The impact of all that in Bedfordshire is that our police resources get concentrated on our two largest urban centres. That dates back to a change made in October 2012, a month before the very first police and crime commissioner election, and it means that there is not an even distribution of police officers across the whole county. Understandably, the chief constable will place his resource where it is most needed, but that leaves many areas of the county with significantly less police presence than they used to have—and less than people have a right to expect, given that they pay increasing taxes and police precept for police presence in their area.
Let me illustrate that by looking at the police establishment that my largest town, Leighton Buzzard, had in 1988. Back then the town had its own police station, with 12 civilian staff, one inspector, six sergeants and 27 constables. That is a total of 34 warranted officers based in the town. There was also a 24/7 first responder presence, which is something that I want to see in all three of my towns. Other police forces in towns of a similar size with similar budgets do manage to achieve this, but they are not dealing with the crime profile in Bedfordshire.
Today, Leighton Buzzard and Linslade have eight police constables and three PCSOs operating out of the shared services site. There is also a reduced police presence in Dunstable and Houghton Regis. Many years ago, the villages in my constituency had police officers living in police houses. That has all gone, and some residents in my villages live in fear that the police will not be able to get to them in time. This has had very serious consequences indeed for some of my constituents and for a number of local businesses. There have been major incidents of modern slavery on some local Traveller sites, and 100 officers from two neighbouring forces, in addition to Bedfordshire, were required to police one Traveller funeral. That is a great deal of police resource that is not available to the rest of the county to undertake covid-19 enforcement and to respond to all manner of crime. There has also been a very large police presence at at least three other Traveller funerals.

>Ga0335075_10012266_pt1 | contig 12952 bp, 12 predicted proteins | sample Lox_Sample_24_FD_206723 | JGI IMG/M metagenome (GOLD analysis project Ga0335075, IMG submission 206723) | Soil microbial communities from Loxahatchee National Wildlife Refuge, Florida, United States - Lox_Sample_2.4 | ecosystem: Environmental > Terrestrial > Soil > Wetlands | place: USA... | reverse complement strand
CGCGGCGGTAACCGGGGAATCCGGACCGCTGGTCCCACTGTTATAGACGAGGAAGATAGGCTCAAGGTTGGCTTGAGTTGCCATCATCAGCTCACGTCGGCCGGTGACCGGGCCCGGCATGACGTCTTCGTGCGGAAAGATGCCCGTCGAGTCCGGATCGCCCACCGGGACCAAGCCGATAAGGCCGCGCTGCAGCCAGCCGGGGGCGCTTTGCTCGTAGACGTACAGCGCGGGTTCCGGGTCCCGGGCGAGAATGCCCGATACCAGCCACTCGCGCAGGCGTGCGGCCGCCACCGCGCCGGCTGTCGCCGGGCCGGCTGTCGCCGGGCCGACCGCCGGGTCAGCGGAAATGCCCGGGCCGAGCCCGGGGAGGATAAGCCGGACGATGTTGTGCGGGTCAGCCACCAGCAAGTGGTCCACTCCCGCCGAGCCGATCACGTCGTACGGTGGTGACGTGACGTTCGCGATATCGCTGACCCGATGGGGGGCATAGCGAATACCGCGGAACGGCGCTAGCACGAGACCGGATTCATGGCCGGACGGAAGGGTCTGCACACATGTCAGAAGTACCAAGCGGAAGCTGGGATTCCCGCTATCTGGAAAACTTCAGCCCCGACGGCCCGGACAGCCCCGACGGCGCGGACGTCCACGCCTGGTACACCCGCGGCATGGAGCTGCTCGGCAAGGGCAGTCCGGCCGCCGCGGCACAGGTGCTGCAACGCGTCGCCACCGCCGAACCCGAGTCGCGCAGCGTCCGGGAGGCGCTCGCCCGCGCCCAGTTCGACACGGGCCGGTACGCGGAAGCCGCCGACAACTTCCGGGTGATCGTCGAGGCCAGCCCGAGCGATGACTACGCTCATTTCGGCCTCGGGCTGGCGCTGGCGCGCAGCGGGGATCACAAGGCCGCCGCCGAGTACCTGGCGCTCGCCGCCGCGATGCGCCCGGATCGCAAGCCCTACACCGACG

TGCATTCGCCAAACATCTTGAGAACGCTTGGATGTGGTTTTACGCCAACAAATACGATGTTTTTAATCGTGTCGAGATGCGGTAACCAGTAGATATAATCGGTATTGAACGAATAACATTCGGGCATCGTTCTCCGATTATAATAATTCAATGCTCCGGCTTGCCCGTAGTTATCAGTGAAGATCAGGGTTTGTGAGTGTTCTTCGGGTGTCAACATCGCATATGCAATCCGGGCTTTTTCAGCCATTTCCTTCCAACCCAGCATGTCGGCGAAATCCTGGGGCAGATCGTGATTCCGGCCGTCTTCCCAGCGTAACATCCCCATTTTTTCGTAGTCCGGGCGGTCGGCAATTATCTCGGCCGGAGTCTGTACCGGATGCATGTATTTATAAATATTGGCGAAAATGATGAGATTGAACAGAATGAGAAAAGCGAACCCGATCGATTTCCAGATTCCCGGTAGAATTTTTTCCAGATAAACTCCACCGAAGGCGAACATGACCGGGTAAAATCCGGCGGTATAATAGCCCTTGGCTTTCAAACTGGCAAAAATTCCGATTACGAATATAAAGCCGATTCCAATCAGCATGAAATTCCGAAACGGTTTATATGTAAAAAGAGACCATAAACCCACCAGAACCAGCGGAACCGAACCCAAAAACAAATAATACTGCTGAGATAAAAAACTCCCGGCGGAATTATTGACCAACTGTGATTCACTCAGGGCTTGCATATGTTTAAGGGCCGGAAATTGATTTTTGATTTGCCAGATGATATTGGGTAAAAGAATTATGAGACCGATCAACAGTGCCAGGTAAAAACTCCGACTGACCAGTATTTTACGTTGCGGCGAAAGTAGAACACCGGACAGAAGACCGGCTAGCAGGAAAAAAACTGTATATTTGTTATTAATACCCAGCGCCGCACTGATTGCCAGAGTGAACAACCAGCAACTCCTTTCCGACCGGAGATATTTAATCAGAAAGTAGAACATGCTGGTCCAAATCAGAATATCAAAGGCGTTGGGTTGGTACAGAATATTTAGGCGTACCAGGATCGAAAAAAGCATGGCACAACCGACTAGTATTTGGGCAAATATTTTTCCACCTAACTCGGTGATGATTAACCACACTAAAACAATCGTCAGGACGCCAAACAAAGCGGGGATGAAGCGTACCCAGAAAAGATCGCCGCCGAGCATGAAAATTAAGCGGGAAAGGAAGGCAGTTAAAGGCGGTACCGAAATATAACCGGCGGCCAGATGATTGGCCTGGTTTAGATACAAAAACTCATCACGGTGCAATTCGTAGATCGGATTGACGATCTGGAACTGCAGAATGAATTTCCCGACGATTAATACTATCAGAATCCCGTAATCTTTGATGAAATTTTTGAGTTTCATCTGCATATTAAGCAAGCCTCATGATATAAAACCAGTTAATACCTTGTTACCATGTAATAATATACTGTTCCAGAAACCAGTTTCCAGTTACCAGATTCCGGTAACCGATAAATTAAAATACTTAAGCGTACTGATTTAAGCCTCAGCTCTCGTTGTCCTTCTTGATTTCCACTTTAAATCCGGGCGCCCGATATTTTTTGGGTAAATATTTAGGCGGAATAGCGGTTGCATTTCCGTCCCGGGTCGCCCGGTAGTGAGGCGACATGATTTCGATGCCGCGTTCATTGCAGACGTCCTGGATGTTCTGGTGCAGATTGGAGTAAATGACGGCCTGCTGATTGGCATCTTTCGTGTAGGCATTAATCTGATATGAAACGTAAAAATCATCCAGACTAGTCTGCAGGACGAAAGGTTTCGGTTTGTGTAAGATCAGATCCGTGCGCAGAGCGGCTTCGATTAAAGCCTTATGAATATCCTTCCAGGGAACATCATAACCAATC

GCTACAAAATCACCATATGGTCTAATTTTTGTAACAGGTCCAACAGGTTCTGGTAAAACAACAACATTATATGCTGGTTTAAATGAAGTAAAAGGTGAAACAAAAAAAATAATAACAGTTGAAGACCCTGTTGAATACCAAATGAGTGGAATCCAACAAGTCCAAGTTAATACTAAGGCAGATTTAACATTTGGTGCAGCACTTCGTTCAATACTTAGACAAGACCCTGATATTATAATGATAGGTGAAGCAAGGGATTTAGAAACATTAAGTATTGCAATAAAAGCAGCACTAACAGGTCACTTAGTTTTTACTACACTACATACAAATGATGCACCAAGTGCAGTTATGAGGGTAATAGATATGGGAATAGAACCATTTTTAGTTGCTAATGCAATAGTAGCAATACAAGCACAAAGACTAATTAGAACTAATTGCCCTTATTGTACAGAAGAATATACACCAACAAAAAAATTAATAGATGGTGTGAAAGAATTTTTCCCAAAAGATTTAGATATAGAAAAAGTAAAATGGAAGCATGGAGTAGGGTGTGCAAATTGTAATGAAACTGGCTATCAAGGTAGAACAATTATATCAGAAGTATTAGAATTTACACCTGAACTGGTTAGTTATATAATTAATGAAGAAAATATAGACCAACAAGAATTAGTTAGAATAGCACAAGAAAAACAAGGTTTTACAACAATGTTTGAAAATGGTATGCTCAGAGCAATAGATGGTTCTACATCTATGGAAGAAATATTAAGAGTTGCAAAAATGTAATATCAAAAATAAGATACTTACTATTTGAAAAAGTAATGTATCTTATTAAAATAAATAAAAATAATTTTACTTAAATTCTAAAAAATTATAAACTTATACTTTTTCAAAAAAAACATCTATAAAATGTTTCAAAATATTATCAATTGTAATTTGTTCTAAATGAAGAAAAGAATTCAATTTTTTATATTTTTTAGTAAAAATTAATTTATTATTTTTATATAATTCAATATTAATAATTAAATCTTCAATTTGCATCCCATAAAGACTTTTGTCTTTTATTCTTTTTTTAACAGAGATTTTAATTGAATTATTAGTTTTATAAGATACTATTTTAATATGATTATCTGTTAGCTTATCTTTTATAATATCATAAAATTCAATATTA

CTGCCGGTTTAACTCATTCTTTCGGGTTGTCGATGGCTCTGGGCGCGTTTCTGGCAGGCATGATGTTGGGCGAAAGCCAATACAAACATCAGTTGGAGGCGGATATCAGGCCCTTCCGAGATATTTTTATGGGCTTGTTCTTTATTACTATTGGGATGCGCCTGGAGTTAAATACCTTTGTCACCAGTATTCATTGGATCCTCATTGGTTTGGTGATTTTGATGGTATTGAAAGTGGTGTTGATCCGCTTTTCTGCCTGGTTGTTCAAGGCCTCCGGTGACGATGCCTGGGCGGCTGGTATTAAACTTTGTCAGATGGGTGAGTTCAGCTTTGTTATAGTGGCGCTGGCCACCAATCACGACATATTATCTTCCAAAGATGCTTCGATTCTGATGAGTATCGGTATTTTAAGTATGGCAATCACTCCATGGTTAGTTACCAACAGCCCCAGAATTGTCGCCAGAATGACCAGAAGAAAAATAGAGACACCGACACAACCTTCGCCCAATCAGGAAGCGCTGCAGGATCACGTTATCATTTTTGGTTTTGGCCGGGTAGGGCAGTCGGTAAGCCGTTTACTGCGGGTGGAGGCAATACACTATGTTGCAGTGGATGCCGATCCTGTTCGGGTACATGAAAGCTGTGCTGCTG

Although we are grateful for the increased budgets and the increasing number of police officers, the resources need to be equal to the challenges they face. The Government need to be fair about the challenges facing Bedfordshire police. My constituents expect no less. Successive Governments of all political parties have continually failed to recognise the challenges facing Bedfordshire. That needs to change and it needs to do so on a sustainable basis, so that the force can plan for the long term based on its core budget and does not have to hope that it will continue to receive one-off special grants, which are not a sustainable basis to plan for the long term. The Minister said in his opening remarks that he would continue to monitor the demands on police forces. That monitoring needs to be improved, and to lead to action and change as far as Bedfordshire is concerned.